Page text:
The Philanthropy Initiative is made possible by the Bill & Melinda Gates Foundation and David M. Rubenstein, with additional support by the Fidelity Charitable Trustees' Initiative, a grantmaking program of Fidelity.

Cooking Up History: Bakers Against Racism: The Power of Community Activism through Food

February 22, 6:45–8:15 p.m. EST

Virtual Program

Chef Paola Velez, co-founder of Bakers Against Racism, kicks off our first program. Velez will share a recipe from her home kitchen that reflects and embodies her identity as an Afro-Latina chef rooted in her family’s Dominican heritage. She will discuss her organizing efforts through Bakers Against Racism, an international movement that swept across social media in 2020, and her belief that no matter how small, every effort counts—including small-scale bake sales—in raising awareness and garnering support to end racism. This program is part of our spring Cooking Up History series, featuring women chefs in the Washington, D.C., area and drawing from the new exhibition Food for the People at the Smithsonian’s Anacostia Community Museum.


Debuts February 24


Collected, a new podcast from the African American History Curatorial Collective at the National Museum of American History, debuts its first season, “Black Feminism Rerooted,” on February 24. Hosted by Drs. Krystal Klingenberg and Crystal Moten, the six-episode season breaks down core Black feminist ideas like intersectionality, self-care, and identity politics. Klingenberg and Moten interview notable Black feminists including Barbara Smith, Brittney Cooper, and Keeanga-Yamahtta Taylor and offer accessible understandings of social justice concepts for listeners interested in working towards a more inclusive, equitable society.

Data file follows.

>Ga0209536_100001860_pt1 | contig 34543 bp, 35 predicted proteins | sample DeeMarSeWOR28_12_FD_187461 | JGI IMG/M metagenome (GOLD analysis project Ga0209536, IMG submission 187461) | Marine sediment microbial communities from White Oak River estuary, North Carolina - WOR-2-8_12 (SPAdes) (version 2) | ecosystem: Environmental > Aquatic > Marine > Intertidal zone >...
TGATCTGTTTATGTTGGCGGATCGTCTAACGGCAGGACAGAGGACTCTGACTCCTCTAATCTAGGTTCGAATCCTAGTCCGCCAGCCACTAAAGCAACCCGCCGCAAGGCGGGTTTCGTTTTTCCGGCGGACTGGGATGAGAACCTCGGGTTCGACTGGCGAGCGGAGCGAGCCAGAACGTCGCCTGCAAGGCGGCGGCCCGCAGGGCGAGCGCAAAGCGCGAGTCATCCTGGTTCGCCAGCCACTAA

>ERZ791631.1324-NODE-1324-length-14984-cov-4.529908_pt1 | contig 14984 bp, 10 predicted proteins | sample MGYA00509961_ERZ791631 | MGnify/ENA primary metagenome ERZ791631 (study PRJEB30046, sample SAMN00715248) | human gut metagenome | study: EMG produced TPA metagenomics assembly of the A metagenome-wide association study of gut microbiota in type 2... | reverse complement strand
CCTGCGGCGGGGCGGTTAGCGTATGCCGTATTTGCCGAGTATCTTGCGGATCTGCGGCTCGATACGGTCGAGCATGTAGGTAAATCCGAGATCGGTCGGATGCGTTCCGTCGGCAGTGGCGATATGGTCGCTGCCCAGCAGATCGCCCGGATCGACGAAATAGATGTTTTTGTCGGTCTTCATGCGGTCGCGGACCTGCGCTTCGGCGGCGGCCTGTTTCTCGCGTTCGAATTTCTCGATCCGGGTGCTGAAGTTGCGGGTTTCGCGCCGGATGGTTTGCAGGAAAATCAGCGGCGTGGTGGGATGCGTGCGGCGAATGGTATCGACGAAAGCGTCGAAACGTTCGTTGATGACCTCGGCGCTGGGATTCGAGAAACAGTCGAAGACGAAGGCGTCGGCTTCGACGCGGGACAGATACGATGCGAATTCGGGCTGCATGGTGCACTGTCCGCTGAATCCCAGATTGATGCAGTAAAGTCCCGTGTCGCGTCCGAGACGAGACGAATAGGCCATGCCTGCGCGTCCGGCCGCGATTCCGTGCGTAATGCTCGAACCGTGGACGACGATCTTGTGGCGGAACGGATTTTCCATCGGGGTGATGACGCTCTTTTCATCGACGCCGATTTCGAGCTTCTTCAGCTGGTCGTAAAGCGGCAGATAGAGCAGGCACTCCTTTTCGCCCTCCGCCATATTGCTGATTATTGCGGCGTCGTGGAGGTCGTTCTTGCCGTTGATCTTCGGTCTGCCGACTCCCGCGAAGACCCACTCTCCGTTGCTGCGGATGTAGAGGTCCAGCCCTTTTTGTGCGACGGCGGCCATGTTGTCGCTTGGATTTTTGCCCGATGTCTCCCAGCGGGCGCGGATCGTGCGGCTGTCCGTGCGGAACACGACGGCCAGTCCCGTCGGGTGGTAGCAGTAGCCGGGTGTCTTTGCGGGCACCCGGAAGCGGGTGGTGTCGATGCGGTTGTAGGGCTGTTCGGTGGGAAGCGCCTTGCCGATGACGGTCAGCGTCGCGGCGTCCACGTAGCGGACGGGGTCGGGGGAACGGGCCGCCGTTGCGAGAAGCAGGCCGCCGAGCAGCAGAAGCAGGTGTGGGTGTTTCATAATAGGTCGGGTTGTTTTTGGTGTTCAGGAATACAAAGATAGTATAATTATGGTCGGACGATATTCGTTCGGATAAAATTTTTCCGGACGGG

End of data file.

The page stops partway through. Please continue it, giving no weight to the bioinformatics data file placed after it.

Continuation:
Joe Wilder: The Pretty Sound

February 24 at 7 p.m. EST

Virtual Program

American jazz trumpeter, bandleader, composer, and NEA Jazz Master Joseph Benjamin Wilder (1922–2014) left a broad footprint that still resonates in the world of music today. Wilder received accolades for his performances with Jimmie Lunceford, Noble Sissle, Count Basie, and many other fellow greats in jazz. He became a favorite with vocalists and played for Billie Holiday, Johnny Mathis, Harry Belafonte, and Tony Bennett. Wilder recorded throughout his career, starting with Wilder ’n’ Wilder in 1956 through Among Friends in 2003.

Celebrating Wilder’s unique talents during what would be his 100th year, the SJMO’s small band performs songs from Wilder’s debut album, his 1959 cult classic The Pretty Sound of Joe Wilder, and much more.

This program is produced in partnership with Smithsonian Associates.

From Our Blog

Sepia-toned photo of young African American man in U.S. Marine Corps uniform

In 2012, World War II veteran Calvin Curtis was presented with a copy of the Montford Point Congressional Gold Medal for his part in the beginning of the desegregation of the United States Marine Corps, the last branch of service to accept Black recruits.

Conservator sews linen thread along the spine of the Caramelo Deportivo album
In preparation for an exhibition, all objects undergo a thorough assessment of their condition by conservators. That was the case for Caramelo Deportivo, a 15-page album on newsprint paper bound with staples in 1940s Havana, Cuba.